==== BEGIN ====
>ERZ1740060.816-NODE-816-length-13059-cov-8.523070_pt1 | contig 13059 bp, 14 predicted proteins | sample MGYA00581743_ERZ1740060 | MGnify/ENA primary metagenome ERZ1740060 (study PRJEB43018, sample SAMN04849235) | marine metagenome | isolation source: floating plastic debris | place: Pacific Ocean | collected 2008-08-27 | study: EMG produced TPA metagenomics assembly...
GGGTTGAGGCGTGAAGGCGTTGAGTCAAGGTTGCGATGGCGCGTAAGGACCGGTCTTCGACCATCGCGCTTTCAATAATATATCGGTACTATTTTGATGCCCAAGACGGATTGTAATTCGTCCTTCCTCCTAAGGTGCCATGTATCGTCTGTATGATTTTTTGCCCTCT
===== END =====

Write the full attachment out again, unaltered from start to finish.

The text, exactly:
>ERZ1740060.816-NODE-816-length-13059-cov-8.523070_pt1 | contig 13059 bp, 14 predicted proteins | sample MGYA00581743_ERZ1740060 | MGnify/ENA primary metagenome ERZ1740060 (study PRJEB43018, sample SAMN04849235) | marine metagenome | isolation source: floating plastic debris | place: Pacific Ocean | collected 2008-08-27 | study: EMG produced TPA metagenomics assembly...
GGGTTGAGGCGTGAAGGCGTTGAGTCAAGGTTGCGATGGCGCGTAAGGACCGGTCTTCGACCATCGCGCTTTCAATAATATATCGGTACTATTTTGATGCCCAAGACGGATTGTAATTCGTCCTTCCTCCTAAGGTGCCATGTATCGTCTGTATGATTTTTTGCCCTCT